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Cameroon Staff Report for the 2013 Article IV Consultation

Cameroon Staff Report for the 2013 Article IV Consultation

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Cameroon FMI Staff Report for the 2013 Article IV consultation
Cameroon FMI Staff Report for the 2013 Article IV consultation

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Published by: cameroonwebnews on Sep 10, 2013
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©2013 International Monetary Fund
IMF Country Report No. 13/279
 Under Article IV of the IMF’s Articles of Agreement, the IMF holds bilateral discussions withmembers, usually every year. In the context of the 2013 Article IV consultation withCameroon, the following documents have been released and are included in this package:
Staff Report
for the 2013 Article IV consultation, prepared by a staff team of the IMF,following discussions that ended on May 14, 2013 with the officials of Cameroon oneconomic developments and policies. Based on information available at the time of thesediscussions, the staff report was completed on June 12, 2013. The views expressed in the staff report are those of the staff team and do not necessarily reflect the views of the ExecutiveBoard of the IMF.
Informational Annex
prepared by the IMF.
Debt Sustainability Analysis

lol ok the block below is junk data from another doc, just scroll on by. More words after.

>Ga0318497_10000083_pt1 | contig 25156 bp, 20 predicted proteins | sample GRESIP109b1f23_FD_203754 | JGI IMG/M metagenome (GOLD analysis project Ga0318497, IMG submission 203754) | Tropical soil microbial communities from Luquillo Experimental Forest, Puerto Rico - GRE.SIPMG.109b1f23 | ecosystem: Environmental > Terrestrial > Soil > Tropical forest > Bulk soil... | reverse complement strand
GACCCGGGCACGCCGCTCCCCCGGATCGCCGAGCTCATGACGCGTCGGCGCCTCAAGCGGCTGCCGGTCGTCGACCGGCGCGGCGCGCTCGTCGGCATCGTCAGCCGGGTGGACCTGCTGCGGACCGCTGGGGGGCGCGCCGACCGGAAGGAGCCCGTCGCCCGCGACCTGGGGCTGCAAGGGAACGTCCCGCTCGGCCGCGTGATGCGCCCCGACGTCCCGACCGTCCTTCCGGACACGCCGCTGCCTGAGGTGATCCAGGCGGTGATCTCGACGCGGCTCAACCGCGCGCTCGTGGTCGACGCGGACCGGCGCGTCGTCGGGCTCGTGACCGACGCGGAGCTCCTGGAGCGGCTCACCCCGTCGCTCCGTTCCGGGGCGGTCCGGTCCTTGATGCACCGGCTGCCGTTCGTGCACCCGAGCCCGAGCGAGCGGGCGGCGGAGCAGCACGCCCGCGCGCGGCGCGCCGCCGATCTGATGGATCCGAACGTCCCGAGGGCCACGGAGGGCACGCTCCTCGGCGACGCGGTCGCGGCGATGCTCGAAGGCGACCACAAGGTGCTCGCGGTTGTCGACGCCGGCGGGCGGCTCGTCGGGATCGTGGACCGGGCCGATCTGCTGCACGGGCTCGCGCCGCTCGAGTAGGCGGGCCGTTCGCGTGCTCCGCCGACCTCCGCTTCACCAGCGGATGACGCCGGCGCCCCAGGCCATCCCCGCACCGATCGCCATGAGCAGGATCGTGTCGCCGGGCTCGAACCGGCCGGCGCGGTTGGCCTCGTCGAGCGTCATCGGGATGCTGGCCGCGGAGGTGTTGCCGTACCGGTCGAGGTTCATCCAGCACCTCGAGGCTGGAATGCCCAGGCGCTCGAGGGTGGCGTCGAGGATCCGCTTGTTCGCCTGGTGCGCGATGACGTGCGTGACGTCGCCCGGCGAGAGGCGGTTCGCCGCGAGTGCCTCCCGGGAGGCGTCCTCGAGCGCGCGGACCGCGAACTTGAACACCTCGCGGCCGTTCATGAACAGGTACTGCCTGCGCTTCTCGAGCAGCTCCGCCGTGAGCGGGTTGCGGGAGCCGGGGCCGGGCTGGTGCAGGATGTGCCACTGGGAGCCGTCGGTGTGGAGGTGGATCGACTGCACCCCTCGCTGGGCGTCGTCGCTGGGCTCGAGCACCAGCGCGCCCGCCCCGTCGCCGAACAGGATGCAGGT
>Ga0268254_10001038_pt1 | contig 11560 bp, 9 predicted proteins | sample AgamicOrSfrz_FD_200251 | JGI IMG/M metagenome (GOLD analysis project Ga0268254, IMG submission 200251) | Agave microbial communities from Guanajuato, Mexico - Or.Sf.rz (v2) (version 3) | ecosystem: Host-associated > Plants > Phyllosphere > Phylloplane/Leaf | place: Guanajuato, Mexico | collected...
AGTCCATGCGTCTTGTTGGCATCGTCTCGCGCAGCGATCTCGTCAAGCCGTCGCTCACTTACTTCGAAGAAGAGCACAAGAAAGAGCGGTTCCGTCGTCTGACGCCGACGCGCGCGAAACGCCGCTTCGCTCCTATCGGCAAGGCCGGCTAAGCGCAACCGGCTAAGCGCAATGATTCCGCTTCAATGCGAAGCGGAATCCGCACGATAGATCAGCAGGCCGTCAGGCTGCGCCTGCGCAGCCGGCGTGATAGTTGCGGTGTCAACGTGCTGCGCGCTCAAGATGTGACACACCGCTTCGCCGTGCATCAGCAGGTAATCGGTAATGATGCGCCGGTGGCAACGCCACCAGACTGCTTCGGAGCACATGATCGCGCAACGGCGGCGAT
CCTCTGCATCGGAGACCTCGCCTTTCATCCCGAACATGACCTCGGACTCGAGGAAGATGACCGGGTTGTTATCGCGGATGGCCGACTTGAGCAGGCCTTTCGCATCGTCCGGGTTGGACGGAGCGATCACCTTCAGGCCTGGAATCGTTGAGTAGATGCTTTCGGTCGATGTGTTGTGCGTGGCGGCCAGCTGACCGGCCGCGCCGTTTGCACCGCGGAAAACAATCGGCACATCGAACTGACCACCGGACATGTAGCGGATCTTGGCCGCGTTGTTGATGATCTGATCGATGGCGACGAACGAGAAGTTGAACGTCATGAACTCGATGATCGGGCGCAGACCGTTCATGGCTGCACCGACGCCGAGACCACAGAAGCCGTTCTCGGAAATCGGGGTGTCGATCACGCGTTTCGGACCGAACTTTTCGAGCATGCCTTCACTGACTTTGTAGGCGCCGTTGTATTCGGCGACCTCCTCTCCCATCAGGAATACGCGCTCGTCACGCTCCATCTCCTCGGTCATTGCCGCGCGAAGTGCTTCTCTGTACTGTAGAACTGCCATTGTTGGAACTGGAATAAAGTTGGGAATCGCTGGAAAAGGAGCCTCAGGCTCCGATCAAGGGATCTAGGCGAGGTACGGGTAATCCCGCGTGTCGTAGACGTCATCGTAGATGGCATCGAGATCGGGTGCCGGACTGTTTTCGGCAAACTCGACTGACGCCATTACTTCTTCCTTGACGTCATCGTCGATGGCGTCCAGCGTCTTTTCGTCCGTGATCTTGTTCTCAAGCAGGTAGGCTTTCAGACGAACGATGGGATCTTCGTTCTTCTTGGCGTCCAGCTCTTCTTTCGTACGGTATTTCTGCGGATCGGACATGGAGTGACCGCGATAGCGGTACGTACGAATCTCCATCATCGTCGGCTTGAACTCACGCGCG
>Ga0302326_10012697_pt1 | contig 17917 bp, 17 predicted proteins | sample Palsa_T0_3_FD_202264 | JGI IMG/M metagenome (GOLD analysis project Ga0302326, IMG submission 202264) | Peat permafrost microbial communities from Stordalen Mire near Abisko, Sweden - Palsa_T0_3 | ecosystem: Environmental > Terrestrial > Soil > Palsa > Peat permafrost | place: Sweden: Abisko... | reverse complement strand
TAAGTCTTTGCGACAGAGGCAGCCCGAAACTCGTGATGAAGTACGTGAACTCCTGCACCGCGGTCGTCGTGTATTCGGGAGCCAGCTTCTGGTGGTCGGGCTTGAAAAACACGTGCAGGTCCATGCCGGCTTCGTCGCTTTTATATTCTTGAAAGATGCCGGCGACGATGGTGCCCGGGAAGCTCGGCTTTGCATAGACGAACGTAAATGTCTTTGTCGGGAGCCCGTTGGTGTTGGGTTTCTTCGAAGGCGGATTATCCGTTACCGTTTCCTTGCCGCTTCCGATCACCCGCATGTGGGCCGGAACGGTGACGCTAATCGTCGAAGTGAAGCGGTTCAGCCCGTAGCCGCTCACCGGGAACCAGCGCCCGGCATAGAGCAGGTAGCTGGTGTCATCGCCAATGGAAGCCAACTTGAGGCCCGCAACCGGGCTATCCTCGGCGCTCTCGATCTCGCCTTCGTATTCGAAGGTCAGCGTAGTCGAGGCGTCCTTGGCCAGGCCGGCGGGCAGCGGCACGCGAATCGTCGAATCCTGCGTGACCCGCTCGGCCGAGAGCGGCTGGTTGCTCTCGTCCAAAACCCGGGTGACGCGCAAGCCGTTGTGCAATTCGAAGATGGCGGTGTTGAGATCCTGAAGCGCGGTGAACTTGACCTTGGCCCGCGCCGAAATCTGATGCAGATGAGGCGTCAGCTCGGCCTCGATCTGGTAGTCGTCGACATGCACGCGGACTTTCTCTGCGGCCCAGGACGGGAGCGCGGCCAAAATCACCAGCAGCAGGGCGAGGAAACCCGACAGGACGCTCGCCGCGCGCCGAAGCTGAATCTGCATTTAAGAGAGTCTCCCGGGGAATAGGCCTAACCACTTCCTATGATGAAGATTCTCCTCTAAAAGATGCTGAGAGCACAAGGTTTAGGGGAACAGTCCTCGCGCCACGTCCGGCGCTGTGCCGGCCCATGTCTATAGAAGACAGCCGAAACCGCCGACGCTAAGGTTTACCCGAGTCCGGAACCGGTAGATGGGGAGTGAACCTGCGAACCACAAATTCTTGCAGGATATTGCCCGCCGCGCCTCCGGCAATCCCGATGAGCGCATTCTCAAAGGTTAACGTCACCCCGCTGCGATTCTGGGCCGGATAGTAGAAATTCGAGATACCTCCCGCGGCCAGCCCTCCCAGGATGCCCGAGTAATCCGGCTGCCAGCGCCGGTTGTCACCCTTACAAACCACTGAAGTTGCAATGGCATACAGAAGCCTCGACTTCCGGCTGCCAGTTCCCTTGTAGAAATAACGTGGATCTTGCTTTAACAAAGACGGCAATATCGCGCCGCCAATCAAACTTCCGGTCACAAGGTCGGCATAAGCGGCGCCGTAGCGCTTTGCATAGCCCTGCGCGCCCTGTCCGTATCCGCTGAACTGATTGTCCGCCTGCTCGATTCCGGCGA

prepared by the IMF and the World Bank.
Public Information Notice
(PIN) summarizing the views of the Executive Board asexpressed during its June 26, 2013 discussion of the staff report that concluded theArticle IV consultation.
Statement by the Executive Director
for Cameroon.The policy of publication of staff reports and other documents allows for the deletion of market-sensitive information.Copies of this report are available to the public fromInternational Monetary Fund
Publication Services700 19
Street, N.W.
Washington, D.C. 20431Telephone: (202) 623-7430
Telefax: (202) 623-7201E-mail:publications@imf.orgInternet: http://www.imf.org
International Monetary FundWashington, D.C.
September 2013
Cameroon’s macroeconomic performance, outlook, and risks have not
changed fundamentally since the Article IV consultation in 2012. Economic activity hascontinued to recover gradually from the 2009 slump, and inflation has remainedsubdued. However, fiscal policy buffers have shrunk, as reflected by moderately risingpublic debt and depleted government deposits. Further accumulation of domesticarrears, stemming from sizable fuel subsidies, and weak public financial management arerisks for medium-term macroeconomic stability. Absent a protracted global slowdown,economic growth is projected to increase progressively to 5½ percent a year in 2018.However, growth would need to be sustained at a much higher pace for Cameroon toachieve its ambition of becoming an emerging market economy by 2035.
Focus of the consultation and risks:
The overarching policy issue is how to spurreform momentum to set Cameroon on a higher growth path, while mitigating low butgrowing risks to macroeconomic stability. The main exogenous risk is a protracted slumpin the euro area, whose impact would be low, with temporary effects. Endogenous risksdominate and stem from rising fuel subsidies, contingent liabilities arising fromdistressed banks and public enterprises, slow progress in raising non-oil revenue,escalating nonconcessional financing, and widespread unemployment.